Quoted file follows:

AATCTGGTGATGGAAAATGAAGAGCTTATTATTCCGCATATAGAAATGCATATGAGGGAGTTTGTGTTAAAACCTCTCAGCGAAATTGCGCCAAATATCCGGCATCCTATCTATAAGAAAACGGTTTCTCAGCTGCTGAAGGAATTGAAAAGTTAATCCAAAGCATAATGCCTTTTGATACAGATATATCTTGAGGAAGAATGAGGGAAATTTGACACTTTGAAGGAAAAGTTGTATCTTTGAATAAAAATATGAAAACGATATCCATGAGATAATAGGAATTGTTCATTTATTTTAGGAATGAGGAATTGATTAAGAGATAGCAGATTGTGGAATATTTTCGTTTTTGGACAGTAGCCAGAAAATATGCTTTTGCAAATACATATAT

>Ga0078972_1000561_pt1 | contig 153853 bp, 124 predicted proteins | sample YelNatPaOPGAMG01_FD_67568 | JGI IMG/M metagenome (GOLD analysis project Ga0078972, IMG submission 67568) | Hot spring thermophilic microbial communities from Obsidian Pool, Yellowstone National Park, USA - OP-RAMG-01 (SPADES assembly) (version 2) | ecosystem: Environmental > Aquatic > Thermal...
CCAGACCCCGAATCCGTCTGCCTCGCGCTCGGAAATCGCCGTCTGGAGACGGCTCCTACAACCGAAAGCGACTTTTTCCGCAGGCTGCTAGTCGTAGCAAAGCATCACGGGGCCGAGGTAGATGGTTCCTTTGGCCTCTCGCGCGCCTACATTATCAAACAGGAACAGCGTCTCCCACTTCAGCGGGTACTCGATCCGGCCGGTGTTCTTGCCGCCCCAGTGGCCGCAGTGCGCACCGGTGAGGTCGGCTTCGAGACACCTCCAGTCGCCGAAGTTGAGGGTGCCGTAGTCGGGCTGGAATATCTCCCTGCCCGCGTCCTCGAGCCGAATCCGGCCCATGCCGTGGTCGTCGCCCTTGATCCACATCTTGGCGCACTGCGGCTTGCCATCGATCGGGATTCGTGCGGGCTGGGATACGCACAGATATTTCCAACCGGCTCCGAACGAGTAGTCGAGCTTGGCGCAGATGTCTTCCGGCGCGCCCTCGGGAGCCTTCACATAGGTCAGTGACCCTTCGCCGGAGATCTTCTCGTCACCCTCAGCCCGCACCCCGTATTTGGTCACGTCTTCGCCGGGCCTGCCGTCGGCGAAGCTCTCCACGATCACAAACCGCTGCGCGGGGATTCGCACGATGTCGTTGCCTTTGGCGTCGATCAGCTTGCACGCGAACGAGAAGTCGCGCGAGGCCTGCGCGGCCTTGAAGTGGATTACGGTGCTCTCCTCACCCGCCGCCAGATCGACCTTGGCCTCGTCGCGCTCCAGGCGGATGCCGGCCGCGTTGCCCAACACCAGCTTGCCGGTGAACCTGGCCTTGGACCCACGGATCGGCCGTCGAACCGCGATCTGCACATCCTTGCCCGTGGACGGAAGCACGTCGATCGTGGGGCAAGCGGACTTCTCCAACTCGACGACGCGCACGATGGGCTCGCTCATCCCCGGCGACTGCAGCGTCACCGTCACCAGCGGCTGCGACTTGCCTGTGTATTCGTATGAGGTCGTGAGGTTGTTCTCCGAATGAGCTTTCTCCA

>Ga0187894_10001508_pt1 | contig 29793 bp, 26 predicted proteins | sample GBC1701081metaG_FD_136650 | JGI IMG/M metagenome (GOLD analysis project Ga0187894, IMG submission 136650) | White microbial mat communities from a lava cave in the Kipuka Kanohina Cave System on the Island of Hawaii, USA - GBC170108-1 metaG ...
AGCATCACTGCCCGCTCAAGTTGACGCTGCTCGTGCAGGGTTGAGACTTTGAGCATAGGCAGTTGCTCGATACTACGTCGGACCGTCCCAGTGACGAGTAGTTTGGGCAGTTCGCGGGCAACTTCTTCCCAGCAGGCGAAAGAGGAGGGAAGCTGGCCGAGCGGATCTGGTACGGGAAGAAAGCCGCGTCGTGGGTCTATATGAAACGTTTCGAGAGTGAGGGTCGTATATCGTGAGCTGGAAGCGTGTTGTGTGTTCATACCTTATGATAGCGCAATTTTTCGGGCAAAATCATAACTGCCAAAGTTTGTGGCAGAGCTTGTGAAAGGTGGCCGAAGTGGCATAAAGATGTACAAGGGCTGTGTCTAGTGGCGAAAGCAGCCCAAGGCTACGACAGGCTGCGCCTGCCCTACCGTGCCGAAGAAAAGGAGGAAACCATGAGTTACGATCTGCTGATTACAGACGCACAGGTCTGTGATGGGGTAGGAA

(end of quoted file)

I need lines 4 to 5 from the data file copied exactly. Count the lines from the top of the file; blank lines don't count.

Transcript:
>Ga0187894_10001508_pt1 | contig 29793 bp, 26 predicted proteins | sample GBC1701081metaG_FD_136650 | JGI IMG/M metagenome (GOLD analysis project Ga0187894, IMG submission 136650) | White microbial mat communities from a lava cave in the Kipuka Kanohina Cave System on the Island of Hawaii, USA - GBC170108-1 metaG ...
AGCATCACTGCCCGCTCAAGTTGACGCTGCTCGTGCAGGGTTGAGACTTTGAGCATAGGCAGTTGCTCGATACTACGTCGGACCGTCCCAGTGACGAGTAGTTTGGGCAGTTCGCGGGCAACTTCTTCCCAGCAGGCGAAAGAGGAGGGAAGCTGGCCGAGCGGATCTGGTACGGGAAGAAAGCCGCGTCGTGGGTCTATATGAAACGTTTCGAGAGTGAGGGTCGTATATCGTGAGCTGGAAGCGTGTTGTGTGTTCATACCTTATGATAGCGCAATTTTTCGGGCAAAATCATAACTGCCAAAGTTTGTGGCAGAGCTTGTGAAAGGTGGCCGAAGTGGCATAAAGATGTACAAGGGCTGTGTCTAGTGGCGAAAGCAGCCCAAGGCTACGACAGGCTGCGCCTGCCCTACCGTGCCGAAGAAAAGGAGGAAACCATGAGTTACGATCTGCTGATTACAGACGCACAGGTCTGTGATGGGGTAGGAA